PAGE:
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RHIT Helps After-school Program Transform Terre Haute Neighborhood at Its Roots

Monday, October 23, 2017

Red fluid drips from where the long, thin white radish was cut in half, as third grader Carmen McMurray watches with wide eyes.

“It looks like a chopped-off finger!” she exclaims moving back slightly in her tiny chair.

The “bloody” white radish is just one way Rose-Hulman professor Mark Minster is teaching 20 elementary school students about the natural world in an after-school program known as Ryves Up! – named for Terre Haute’s Ryves neighborhood. In this example, the kids were asked to predict what would absorb more water, a piece of celery or a white radish. The water was colored red to make it more visible as it traced its way up the plants’ veins.

After guessing – most of them correctly – that the celery would absorb more water, the junior scientists were released from their classroom to race to their outdoor garden where they are growing pumpkins, corn, beans and herbs. Here, under a hot afternoon sun, they observe how their plants are doing, answer a few questions about optimal watering times, and then get busy showering their crops.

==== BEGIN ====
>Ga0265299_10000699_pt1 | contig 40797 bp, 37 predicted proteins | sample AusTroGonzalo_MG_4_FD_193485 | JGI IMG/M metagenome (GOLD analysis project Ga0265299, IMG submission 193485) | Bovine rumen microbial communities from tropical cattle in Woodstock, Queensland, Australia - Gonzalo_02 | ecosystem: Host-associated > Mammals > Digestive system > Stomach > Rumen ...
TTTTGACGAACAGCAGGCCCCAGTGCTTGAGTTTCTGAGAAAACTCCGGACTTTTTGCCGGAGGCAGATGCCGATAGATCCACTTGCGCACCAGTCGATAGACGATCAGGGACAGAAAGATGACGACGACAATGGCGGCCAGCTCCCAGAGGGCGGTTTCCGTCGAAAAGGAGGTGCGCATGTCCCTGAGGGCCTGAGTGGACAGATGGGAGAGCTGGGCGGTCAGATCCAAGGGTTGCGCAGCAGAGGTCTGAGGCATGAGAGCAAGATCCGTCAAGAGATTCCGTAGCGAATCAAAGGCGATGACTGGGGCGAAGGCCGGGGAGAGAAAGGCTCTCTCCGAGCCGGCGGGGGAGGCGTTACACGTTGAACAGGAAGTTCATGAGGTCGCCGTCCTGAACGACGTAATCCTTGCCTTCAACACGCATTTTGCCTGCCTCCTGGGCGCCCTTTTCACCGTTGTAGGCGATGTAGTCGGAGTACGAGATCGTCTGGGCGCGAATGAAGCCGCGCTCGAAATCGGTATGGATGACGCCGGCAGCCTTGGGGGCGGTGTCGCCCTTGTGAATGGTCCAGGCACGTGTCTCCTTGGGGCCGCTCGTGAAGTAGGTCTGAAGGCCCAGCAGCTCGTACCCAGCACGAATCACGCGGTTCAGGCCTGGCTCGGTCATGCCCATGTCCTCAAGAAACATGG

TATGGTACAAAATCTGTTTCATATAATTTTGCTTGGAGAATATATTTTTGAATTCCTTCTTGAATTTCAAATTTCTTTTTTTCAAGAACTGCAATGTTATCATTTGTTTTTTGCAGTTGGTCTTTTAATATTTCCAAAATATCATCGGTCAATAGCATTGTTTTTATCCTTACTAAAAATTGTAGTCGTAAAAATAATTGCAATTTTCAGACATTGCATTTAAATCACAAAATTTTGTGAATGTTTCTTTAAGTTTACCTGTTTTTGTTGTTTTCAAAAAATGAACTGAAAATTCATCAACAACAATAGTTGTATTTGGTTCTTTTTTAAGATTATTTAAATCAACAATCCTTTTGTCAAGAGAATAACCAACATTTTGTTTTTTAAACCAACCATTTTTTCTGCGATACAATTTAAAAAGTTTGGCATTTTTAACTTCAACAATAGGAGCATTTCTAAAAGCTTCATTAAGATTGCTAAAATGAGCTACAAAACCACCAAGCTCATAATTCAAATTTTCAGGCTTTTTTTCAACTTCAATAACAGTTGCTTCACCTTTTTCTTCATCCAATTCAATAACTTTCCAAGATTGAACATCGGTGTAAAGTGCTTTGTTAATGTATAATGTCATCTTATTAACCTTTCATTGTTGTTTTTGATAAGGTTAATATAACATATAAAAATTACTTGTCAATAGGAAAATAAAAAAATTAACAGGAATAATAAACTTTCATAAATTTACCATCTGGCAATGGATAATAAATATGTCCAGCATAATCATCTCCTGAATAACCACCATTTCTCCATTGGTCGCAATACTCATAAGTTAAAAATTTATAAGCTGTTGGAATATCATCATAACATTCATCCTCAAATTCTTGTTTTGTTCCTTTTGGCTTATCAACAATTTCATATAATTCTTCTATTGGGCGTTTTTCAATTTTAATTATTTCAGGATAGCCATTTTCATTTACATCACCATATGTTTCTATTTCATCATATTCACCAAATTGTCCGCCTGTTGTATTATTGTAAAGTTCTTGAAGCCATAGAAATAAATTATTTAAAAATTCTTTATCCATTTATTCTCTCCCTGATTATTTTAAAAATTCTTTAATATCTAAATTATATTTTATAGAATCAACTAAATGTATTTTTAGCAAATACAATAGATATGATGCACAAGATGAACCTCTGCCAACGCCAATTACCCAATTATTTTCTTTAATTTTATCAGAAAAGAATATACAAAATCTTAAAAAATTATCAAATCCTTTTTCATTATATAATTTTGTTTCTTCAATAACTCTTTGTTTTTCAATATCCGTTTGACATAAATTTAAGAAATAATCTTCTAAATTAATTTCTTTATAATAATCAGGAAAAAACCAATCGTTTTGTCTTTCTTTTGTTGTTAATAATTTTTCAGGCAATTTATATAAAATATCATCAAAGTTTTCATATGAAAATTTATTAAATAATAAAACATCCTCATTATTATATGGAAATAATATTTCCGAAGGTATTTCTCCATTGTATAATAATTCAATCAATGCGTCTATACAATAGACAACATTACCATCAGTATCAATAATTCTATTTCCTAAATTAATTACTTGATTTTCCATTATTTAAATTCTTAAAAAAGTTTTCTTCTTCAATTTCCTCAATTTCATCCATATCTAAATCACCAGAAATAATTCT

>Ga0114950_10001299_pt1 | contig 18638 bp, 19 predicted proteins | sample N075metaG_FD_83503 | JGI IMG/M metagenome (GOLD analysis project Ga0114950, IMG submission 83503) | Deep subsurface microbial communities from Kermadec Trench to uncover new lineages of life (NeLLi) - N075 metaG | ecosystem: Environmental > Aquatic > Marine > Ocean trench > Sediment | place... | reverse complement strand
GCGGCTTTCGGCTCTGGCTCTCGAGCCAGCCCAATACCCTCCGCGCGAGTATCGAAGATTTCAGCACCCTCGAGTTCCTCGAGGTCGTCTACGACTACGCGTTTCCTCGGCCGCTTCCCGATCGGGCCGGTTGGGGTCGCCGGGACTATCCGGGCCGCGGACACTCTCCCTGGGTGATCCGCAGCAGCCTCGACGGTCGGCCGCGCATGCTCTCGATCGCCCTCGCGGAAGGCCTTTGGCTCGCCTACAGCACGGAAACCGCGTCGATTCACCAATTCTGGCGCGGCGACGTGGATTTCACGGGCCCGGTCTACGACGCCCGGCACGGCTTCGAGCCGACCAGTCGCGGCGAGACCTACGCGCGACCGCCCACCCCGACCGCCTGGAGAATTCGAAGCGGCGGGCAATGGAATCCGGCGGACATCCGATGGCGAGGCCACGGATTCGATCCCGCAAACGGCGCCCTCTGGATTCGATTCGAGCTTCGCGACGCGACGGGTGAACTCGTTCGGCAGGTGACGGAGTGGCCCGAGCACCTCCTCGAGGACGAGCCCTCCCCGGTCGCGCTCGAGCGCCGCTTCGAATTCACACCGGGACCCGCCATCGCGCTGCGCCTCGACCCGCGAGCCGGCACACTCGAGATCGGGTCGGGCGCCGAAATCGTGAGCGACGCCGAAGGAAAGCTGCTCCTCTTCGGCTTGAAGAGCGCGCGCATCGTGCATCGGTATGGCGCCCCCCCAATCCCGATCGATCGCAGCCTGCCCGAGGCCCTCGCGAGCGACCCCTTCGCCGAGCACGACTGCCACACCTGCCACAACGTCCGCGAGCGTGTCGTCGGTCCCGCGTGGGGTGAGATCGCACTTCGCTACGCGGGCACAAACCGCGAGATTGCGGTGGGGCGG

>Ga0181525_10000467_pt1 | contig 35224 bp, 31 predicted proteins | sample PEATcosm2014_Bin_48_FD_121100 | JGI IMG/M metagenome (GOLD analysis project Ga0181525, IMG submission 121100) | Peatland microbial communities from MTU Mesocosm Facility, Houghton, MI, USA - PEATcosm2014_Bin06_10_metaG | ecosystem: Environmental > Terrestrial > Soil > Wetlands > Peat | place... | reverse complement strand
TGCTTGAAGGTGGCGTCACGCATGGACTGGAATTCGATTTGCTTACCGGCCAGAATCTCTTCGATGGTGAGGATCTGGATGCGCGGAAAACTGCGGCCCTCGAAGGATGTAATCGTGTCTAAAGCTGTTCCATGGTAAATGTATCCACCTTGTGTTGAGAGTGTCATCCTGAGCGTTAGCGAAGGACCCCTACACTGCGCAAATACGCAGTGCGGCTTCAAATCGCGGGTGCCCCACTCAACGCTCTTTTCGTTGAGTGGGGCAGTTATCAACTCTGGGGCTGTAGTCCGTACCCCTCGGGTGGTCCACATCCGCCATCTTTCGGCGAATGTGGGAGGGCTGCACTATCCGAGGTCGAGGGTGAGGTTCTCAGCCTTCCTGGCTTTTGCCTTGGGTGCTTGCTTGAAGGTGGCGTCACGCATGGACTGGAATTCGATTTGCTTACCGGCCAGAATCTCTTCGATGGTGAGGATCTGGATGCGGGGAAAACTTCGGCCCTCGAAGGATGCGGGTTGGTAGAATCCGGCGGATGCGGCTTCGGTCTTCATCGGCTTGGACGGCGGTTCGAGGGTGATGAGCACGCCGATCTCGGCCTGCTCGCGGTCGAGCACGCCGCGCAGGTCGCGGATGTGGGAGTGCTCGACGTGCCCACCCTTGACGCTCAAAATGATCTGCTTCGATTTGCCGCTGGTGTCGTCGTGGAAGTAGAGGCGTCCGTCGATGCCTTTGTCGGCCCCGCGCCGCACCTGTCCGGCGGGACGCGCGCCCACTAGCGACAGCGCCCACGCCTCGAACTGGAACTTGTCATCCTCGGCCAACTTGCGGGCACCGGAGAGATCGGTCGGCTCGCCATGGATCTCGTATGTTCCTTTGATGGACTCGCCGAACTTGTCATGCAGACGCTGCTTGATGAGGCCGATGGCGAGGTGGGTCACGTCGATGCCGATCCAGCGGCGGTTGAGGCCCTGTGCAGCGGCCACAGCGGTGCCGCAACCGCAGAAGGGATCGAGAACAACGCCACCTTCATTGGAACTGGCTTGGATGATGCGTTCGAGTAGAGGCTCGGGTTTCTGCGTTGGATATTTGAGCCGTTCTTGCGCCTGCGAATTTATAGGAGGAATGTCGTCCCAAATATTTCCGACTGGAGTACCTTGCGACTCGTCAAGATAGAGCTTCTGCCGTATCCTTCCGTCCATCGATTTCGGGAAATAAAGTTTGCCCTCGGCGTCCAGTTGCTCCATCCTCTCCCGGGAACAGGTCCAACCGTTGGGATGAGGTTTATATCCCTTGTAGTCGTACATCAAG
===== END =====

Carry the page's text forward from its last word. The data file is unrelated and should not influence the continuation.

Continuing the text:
“I’m a plant!” shouts fourth-grader Verity Wigington as she finds her way under a cascade of water streaming from the official Ryves Up! water hose.

In addition to their “three sisters garden” (corn, beans and pumpkins), the students are growing a butterfly garden filled with native flowers. They are also creating their own compost from leftover food scraps collected in the course of their twice-weekly, two-hour class sessions.

“This all started because I got interested in the neighborhood,” Minster says.

The Ryves neighborhood has a higher-than-average poverty rate for the Terre Haute area and nearly all of the pupils at Ben Franklin Elementary, where the program is taking place, receive free or reduced-price lunches.

Teaching grade schoolers about the environment, healthy living, math, science and art after they have already endured a full day of school is no easy task, but Minster and a team of students enrolled in Rose-Hulman’s HERE program are taking on the challenge. They want to teach kids where food comes from while introducing them to basic scientific concepts, such as hypothesizing, observing and keeping a written record.

Ryves Up! will continue for the full school year. The kids in the program were selected based on their interest. Each child’s parent or guardian is expected to volunteer to help during at least one class session. Funding for the program is coming from the Whole Kids Foundation, Annie’s Grants for Gardens, Vectren and the Wabash Valley Community Foundation. You can follow the program’s progress on Facebook or at the Ryves Up website